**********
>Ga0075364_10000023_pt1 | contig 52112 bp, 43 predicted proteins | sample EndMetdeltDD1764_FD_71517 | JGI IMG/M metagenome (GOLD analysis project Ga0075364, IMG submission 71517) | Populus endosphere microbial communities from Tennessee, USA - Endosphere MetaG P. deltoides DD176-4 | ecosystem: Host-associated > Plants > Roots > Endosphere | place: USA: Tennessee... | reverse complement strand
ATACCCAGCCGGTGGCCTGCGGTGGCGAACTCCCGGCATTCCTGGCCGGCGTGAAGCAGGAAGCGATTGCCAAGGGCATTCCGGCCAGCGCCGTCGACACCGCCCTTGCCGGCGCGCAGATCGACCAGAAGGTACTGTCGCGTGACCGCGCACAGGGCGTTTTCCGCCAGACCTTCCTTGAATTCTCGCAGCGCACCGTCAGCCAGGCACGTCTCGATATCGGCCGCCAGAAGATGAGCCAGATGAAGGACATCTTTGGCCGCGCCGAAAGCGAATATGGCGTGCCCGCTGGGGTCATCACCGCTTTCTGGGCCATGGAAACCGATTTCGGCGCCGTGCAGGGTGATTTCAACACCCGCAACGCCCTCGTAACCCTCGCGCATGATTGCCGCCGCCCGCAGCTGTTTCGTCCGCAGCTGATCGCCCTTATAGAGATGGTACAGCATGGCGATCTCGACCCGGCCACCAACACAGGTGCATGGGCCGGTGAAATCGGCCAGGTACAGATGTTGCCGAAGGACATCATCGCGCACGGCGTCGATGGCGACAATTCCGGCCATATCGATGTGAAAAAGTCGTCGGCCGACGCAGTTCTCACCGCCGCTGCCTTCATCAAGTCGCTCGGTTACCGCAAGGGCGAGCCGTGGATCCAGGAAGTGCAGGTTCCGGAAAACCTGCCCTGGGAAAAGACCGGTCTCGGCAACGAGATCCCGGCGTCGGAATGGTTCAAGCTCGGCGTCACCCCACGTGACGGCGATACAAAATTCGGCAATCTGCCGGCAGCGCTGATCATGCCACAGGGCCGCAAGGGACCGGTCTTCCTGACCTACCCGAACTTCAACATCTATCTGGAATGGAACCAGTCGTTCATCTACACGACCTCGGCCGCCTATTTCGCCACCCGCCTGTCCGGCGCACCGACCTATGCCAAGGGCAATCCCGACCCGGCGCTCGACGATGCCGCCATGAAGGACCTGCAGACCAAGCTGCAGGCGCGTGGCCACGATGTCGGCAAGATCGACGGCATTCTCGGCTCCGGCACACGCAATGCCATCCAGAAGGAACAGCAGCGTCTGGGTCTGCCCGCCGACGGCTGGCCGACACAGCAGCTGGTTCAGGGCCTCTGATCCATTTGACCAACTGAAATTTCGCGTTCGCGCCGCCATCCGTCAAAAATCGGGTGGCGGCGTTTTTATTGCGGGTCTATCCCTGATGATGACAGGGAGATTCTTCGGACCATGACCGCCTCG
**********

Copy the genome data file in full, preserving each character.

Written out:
>Ga0075364_10000023_pt1 | contig 52112 bp, 43 predicted proteins | sample EndMetdeltDD1764_FD_71517 | JGI IMG/M metagenome (GOLD analysis project Ga0075364, IMG submission 71517) | Populus endosphere microbial communities from Tennessee, USA - Endosphere MetaG P. deltoides DD176-4 | ecosystem: Host-associated > Plants > Roots > Endosphere | place: USA: Tennessee... | reverse complement strand
ATACCCAGCCGGTGGCCTGCGGTGGCGAACTCCCGGCATTCCTGGCCGGCGTGAAGCAGGAAGCGATTGCCAAGGGCATTCCGGCCAGCGCCGTCGACACCGCCCTTGCCGGCGCGCAGATCGACCAGAAGGTACTGTCGCGTGACCGCGCACAGGGCGTTTTCCGCCAGACCTTCCTTGAATTCTCGCAGCGCACCGTCAGCCAGGCACGTCTCGATATCGGCCGCCAGAAGATGAGCCAGATGAAGGACATCTTTGGCCGCGCCGAAAGCGAATATGGCGTGCCCGCTGGGGTCATCACCGCTTTCTGGGCCATGGAAACCGATTTCGGCGCCGTGCAGGGTGATTTCAACACCCGCAACGCCCTCGTAACCCTCGCGCATGATTGCCGCCGCCCGCAGCTGTTTCGTCCGCAGCTGATCGCCCTTATAGAGATGGTACAGCATGGCGATCTCGACCCGGCCACCAACACAGGTGCATGGGCCGGTGAAATCGGCCAGGTACAGATGTTGCCGAAGGACATCATCGCGCACGGCGTCGATGGCGACAATTCCGGCCATATCGATGTGAAAAAGTCGTCGGCCGACGCAGTTCTCACCGCCGCTGCCTTCATCAAGTCGCTCGGTTACCGCAAGGGCGAGCCGTGGATCCAGGAAGTGCAGGTTCCGGAAAACCTGCCCTGGGAAAAGACCGGTCTCGGCAACGAGATCCCGGCGTCGGAATGGTTCAAGCTCGGCGTCACCCCACGTGACGGCGATACAAAATTCGGCAATCTGCCGGCAGCGCTGATCATGCCACAGGGCCGCAAGGGACCGGTCTTCCTGACCTACCCGAACTTCAACATCTATCTGGAATGGAACCAGTCGTTCATCTACACGACCTCGGCCGCCTATTTCGCCACCCGCCTGTCCGGCGCACCGACCTATGCCAAGGGCAATCCCGACCCGGCGCTCGACGATGCCGCCATGAAGGACCTGCAGACCAAGCTGCAGGCGCGTGGCCACGATGTCGGCAAGATCGACGGCATTCTCGGCTCCGGCACACGCAATGCCATCCAGAAGGAACAGCAGCGTCTGGGTCTGCCCGCCGACGGCTGGCCGACACAGCAGCTGGTTCAGGGCCTCTGATCCATTTGACCAACTGAAATTTCGCGTTCGCGCCGCCATCCGTCAAAAATCGGGTGGCGGCGTTTTTATTGCGGGTCTATCCCTGATGATGACAGGGAGATTCTTCGGACCATGACCGCCTCG